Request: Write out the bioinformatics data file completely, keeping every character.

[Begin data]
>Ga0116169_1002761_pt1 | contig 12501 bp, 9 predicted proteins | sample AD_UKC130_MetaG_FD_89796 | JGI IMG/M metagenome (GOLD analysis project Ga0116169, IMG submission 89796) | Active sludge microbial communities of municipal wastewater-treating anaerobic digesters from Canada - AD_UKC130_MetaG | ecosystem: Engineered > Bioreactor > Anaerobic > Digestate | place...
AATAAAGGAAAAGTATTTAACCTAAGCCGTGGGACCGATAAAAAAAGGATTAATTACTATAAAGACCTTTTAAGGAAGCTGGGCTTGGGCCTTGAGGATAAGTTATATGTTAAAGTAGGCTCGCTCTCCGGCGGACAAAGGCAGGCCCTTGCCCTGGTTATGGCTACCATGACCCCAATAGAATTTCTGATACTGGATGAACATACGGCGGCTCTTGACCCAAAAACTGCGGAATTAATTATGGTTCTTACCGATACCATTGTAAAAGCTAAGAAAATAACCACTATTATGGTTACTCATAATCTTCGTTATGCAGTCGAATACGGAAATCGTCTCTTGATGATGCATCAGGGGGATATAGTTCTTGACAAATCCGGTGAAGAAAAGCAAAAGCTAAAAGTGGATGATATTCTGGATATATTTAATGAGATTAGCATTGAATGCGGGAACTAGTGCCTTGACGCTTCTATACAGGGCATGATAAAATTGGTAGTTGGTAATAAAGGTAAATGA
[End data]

>Ga0116169_1002761_pt1 | contig 12501 bp, 9 predicted proteins | sample AD_UKC130_MetaG_FD_89796 | JGI IMG/M metagenome (GOLD analysis project Ga0116169, IMG submission 89796) | Active sludge microbial communities of municipal wastewater-treating anaerobic digesters from Canada - AD_UKC130_MetaG | ecosystem: Engineered > Bioreactor > Anaerobic > Digestate | place...
AATAAAGGAAAAGTATTTAACCTAAGCCGTGGGACCGATAAAAAAAGGATTAATTACTATAAAGACCTTTTAAGGAAGCTGGGCTTGGGCCTTGAGGATAAGTTATATGTTAAAGTAGGCTCGCTCTCCGGCGGACAAAGGCAGGCCCTTGCCCTGGTTATGGCTACCATGACCCCAATAGAATTTCTGATACTGGATGAACATACGGCGGCTCTTGACCCAAAAACTGCGGAATTAATTATGGTTCTTACCGATACCATTGTAAAAGCTAAGAAAATAACCACTATTATGGTTACTCATAATCTTCGTTATGCAGTCGAATACGGAAATCGTCTCTTGATGATGCATCAGGGGGATATAGTTCTTGACAAATCCGGTGAAGAAAAGCAAAAGCTAAAAGTGGATGATATTCTGGATATATTTAATGAGATTAGCATTGAATGCGGGAACTAGTGCCTTGACGCTTCTATACAGGGCATGATAAAATTGGTAGTTGGTAATAAAGGTAAATGA